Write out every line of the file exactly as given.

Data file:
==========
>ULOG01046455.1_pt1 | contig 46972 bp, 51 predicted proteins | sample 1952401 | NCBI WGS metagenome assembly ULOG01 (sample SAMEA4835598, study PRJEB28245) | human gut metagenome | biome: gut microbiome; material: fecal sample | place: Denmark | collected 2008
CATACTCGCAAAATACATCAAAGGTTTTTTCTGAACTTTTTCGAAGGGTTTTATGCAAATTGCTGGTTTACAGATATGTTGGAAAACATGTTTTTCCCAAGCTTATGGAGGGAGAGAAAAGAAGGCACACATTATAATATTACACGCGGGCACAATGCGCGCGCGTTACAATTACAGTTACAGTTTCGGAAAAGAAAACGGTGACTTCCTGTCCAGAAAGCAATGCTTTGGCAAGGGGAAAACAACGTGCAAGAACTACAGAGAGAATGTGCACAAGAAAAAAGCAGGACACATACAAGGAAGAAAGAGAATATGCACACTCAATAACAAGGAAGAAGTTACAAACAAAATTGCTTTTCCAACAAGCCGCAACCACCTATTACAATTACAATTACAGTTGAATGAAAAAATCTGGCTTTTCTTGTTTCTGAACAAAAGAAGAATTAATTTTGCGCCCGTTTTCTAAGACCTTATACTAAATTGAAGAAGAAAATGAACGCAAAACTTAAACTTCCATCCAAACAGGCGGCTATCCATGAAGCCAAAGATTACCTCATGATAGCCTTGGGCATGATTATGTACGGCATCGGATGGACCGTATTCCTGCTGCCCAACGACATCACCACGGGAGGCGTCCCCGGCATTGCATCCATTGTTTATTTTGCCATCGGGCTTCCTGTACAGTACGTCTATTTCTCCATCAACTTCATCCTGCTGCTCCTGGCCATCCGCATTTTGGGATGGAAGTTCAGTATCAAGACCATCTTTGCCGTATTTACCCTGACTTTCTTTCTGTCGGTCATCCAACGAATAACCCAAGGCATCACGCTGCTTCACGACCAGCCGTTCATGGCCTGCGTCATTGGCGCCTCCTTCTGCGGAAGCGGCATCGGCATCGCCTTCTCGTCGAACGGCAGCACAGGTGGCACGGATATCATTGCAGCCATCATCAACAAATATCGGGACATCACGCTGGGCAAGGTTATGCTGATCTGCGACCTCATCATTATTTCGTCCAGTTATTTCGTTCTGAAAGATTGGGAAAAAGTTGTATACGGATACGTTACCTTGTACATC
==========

>ULOG01046455.1_pt1 | contig 46972 bp, 51 predicted proteins | sample 1952401 | NCBI WGS metagenome assembly ULOG01 (sample SAMEA4835598, study PRJEB28245) | human gut metagenome | biome: gut microbiome; material: fecal sample | place: Denmark | collected 2008
CATACTCGCAAAATACATCAAAGGTTTTTTCTGAACTTTTTCGAAGGGTTTTATGCAAATTGCTGGTTTACAGATATGTTGGAAAACATGTTTTTCCCAAGCTTATGGAGGGAGAGAAAAGAAGGCACACATTATAATATTACACGCGGGCACAATGCGCGCGCGTTACAATTACAGTTACAGTTTCGGAAAAGAAAACGGTGACTTCCTGTCCAGAAAGCAATGCTTTGGCAAGGGGAAAACAACGTGCAAGAACTACAGAGAGAATGTGCACAAGAAAAAAGCAGGACACATACAAGGAAGAAAGAGAATATGCACACTCAATAACAAGGAAGAAGTTACAAACAAAATTGCTTTTCCAACAAGCCGCAACCACCTATTACAATTACAATTACAGTTGAATGAAAAAATCTGGCTTTTCTTGTTTCTGAACAAAAGAAGAATTAATTTTGCGCCCGTTTTCTAAGACCTTATACTAAATTGAAGAAGAAAATGAACGCAAAACTTAAACTTCCATCCAAACAGGCGGCTATCCATGAAGCCAAAGATTACCTCATGATAGCCTTGGGCATGATTATGTACGGCATCGGATGGACCGTATTCCTGCTGCCCAACGACATCACCACGGGAGGCGTCCCCGGCATTGCATCCATTGTTTATTTTGCCATCGGGCTTCCTGTACAGTACGTCTATTTCTCCATCAACTTCATCCTGCTGCTCCTGGCCATCCGCATTTTGGGATGGAAGTTCAGTATCAAGACCATCTTTGCCGTATTTACCCTGACTTTCTTTCTGTCGGTCATCCAACGAATAACCCAAGGCATCACGCTGCTTCACGACCAGCCGTTCATGGCCTGCGTCATTGGCGCCTCCTTCTGCGGAAGCGGCATCGGCATCGCCTTCTCGTCGAACGGCAGCACAGGTGGCACGGATATCATTGCAGCCATCATCAACAAATATCGGGACATCACGCTGGGCAAGGTTATGCTGATCTGCGACCTCATCATTATTTCGTCCAGTTATTTCGTTCTGAAAGATTGGGAAAAAGTTGTATACGGATACGTTACCTTGTACATC